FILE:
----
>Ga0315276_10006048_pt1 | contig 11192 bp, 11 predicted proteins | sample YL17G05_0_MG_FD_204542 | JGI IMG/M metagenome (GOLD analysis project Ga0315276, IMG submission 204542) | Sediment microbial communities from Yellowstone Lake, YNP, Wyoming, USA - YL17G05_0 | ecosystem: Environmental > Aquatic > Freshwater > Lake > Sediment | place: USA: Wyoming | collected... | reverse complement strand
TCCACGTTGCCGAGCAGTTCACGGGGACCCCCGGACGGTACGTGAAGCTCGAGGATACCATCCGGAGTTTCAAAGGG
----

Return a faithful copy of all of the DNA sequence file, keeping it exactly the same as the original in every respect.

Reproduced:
>Ga0315276_10006048_pt1 | contig 11192 bp, 11 predicted proteins | sample YL17G05_0_MG_FD_204542 | JGI IMG/M metagenome (GOLD analysis project Ga0315276, IMG submission 204542) | Sediment microbial communities from Yellowstone Lake, YNP, Wyoming, USA - YL17G05_0 | ecosystem: Environmental > Aquatic > Freshwater > Lake > Sediment | place: USA: Wyoming | collected... | reverse complement strand
TCCACGTTGCCGAGCAGTTCACGGGGACCCCCGGACGGTACGTGAAGCTCGAGGATACCATCCGGAGTTTCAAAGGG